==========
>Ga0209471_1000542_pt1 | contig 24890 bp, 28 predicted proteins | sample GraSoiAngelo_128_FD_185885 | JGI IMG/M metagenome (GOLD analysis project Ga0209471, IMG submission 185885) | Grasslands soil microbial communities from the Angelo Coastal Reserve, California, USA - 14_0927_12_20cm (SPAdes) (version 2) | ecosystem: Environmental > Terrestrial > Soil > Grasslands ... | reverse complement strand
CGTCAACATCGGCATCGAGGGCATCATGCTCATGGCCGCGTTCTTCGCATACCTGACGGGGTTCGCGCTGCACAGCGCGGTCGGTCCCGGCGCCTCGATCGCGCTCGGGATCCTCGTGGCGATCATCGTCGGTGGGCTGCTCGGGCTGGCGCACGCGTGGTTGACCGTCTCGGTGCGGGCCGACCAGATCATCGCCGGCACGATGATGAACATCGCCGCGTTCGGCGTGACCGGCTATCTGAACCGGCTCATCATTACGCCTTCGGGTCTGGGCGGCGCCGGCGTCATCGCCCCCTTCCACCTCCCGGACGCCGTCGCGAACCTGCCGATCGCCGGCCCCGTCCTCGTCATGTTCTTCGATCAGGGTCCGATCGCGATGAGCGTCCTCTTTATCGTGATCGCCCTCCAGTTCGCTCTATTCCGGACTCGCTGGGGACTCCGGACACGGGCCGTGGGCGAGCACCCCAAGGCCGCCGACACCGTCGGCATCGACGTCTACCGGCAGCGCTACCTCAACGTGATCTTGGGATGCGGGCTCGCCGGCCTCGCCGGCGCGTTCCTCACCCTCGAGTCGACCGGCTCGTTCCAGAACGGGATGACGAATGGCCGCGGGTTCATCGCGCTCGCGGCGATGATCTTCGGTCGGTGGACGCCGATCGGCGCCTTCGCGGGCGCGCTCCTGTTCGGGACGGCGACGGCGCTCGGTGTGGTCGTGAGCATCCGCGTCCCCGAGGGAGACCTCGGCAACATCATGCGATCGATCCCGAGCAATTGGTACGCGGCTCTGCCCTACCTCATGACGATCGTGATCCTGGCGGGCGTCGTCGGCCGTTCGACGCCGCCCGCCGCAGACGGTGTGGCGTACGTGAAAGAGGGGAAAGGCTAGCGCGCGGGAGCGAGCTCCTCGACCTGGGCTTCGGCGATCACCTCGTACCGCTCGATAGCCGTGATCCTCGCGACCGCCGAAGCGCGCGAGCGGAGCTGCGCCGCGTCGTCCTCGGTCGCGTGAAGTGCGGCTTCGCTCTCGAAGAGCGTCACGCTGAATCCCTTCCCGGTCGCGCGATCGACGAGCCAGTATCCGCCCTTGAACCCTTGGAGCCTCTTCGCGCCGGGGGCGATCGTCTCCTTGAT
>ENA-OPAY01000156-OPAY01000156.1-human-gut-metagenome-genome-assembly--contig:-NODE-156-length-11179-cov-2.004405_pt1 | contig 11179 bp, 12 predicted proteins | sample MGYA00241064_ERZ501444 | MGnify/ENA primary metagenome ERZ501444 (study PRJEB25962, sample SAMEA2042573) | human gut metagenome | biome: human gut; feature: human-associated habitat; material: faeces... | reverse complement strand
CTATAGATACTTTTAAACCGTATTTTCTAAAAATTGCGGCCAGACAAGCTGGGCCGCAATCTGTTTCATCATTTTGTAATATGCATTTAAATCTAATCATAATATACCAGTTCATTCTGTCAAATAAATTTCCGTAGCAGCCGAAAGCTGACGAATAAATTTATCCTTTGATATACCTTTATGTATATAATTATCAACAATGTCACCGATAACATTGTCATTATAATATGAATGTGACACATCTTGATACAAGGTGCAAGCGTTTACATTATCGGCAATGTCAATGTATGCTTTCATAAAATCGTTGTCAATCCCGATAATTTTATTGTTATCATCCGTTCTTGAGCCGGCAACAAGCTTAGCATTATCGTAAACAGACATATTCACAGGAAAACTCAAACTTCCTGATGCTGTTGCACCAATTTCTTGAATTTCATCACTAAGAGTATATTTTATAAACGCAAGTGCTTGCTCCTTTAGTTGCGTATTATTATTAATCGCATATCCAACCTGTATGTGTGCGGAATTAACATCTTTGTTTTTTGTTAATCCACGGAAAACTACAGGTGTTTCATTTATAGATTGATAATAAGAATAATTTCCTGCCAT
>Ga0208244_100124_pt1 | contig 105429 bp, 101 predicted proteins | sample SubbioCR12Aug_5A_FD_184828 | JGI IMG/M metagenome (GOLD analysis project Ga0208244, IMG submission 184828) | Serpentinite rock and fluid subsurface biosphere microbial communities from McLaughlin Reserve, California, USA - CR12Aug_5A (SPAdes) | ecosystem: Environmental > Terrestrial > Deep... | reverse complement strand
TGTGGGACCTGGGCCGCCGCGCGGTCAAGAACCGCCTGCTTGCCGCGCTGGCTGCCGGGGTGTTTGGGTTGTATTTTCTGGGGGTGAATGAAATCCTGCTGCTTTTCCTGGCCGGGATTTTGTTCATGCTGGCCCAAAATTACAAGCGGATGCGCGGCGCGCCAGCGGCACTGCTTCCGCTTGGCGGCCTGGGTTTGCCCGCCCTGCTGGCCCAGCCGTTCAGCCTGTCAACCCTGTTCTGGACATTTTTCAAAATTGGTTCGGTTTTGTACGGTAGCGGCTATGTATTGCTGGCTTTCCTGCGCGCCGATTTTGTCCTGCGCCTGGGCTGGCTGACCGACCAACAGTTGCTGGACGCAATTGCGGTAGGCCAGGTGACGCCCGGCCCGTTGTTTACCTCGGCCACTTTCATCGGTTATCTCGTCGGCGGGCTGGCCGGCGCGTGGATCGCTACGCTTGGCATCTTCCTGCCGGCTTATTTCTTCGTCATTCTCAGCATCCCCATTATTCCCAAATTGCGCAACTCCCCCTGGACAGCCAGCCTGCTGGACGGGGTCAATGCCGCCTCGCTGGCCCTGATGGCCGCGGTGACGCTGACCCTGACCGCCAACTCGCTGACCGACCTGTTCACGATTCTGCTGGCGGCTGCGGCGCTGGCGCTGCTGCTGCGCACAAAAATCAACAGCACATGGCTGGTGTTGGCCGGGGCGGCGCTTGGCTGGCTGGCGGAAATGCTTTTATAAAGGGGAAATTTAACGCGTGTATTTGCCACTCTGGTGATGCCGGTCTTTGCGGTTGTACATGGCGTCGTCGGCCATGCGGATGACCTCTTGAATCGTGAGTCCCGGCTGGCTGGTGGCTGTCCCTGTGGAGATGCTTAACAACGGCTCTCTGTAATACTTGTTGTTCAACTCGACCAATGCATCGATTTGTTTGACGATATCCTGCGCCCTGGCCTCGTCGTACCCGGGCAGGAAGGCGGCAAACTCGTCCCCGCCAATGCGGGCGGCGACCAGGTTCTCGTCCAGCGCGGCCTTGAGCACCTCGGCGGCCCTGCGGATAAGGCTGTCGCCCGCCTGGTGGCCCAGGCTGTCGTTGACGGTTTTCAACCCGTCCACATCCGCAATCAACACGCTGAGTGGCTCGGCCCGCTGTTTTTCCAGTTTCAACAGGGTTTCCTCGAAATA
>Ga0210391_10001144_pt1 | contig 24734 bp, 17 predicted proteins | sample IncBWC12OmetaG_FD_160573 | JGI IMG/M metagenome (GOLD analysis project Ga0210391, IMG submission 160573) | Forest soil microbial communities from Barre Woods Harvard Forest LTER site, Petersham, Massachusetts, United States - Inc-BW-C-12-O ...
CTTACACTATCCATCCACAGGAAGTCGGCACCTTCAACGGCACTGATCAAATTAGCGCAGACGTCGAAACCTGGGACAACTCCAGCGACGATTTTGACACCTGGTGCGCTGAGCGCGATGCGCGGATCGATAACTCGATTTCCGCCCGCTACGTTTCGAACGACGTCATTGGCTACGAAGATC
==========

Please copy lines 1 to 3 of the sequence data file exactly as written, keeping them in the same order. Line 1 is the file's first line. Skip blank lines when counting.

>Ga0209471_1000542_pt1 | contig 24890 bp, 28 predicted proteins | sample GraSoiAngelo_128_FD_185885 | JGI IMG/M metagenome (GOLD analysis project Ga0209471, IMG submission 185885) | Grasslands soil microbial communities from the Angelo Coastal Reserve, California, USA - 14_0927_12_20cm (SPAdes) (version 2) | ecosystem: Environmental > Terrestrial > Soil > Grasslands ... | reverse complement strand
CGTCAACATCGGCATCGAGGGCATCATGCTCATGGCCGCGTTCTTCGCATACCTGACGGGGTTCGCGCTGCACAGCGCGGTCGGTCCCGGCGCCTCGATCGCGCTCGGGATCCTCGTGGCGATCATCGTCGGTGGGCTGCTCGGGCTGGCGCACGCGTGGTTGACCGTCTCGGTGCGGGCCGACCAGATCATCGCCGGCACGATGATGAACATCGCCGCGTTCGGCGTGACCGGCTATCTGAACCGGCTCATCATTACGCCTTCGGGTCTGGGCGGCGCCGGCGTCATCGCCCCCTTCCACCTCCCGGACGCCGTCGCGAACCTGCCGATCGCCGGCCCCGTCCTCGTCATGTTCTTCGATCAGGGTCCGATCGCGATGAGCGTCCTCTTTATCGTGATCGCCCTCCAGTTCGCTCTATTCCGGACTCGCTGGGGACTCCGGACACGGGCCGTGGGCGAGCACCCCAAGGCCGCCGACACCGTCGGCATCGACGTCTACCGGCAGCGCTACCTCAACGTGATCTTGGGATGCGGGCTCGCCGGCCTCGCCGGCGCGTTCCTCACCCTCGAGTCGACCGGCTCGTTCCAGAACGGGATGACGAATGGCCGCGGGTTCATCGCGCTCGCGGCGATGATCTTCGGTCGGTGGACGCCGATCGGCGCCTTCGCGGGCGCGCTCCTGTTCGGGACGGCGACGGCGCTCGGTGTGGTCGTGAGCATCCGCGTCCCCGAGGGAGACCTCGGCAACATCATGCGATCGATCCCGAGCAATTGGTACGCGGCTCTGCCCTACCTCATGACGATCGTGATCCTGGCGGGCGTCGTCGGCCGTTCGACGCCGCCCGCCGCAGACGGTGTGGCGTACGTGAAAGAGGGGAAAGGCTAGCGCGCGGGAGCGAGCTCCTCGACCTGGGCTTCGGCGATCACCTCGTACCGCTCGATAGCCGTGATCCTCGCGACCGCCGAAGCGCGCGAGCGGAGCTGCGCCGCGTCGTCCTCGGTCGCGTGAAGTGCGGCTTCGCTCTCGAAGAGCGTCACGCTGAATCCCTTCCCGGTCGCGCGATCGACGAGCCAGTATCCGCCCTTGAACCCTTGGAGCCTCTTCGCGCCGGGGGCGATCGTCTCCTTGAT
>ENA-OPAY01000156-OPAY01000156.1-human-gut-metagenome-genome-assembly--contig:-NODE-156-length-11179-cov-2.004405_pt1 | contig 11179 bp, 12 predicted proteins | sample MGYA00241064_ERZ501444 | MGnify/ENA primary metagenome ERZ501444 (study PRJEB25962, sample SAMEA2042573) | human gut metagenome | biome: human gut; feature: human-associated habitat; material: faeces... | reverse complement strand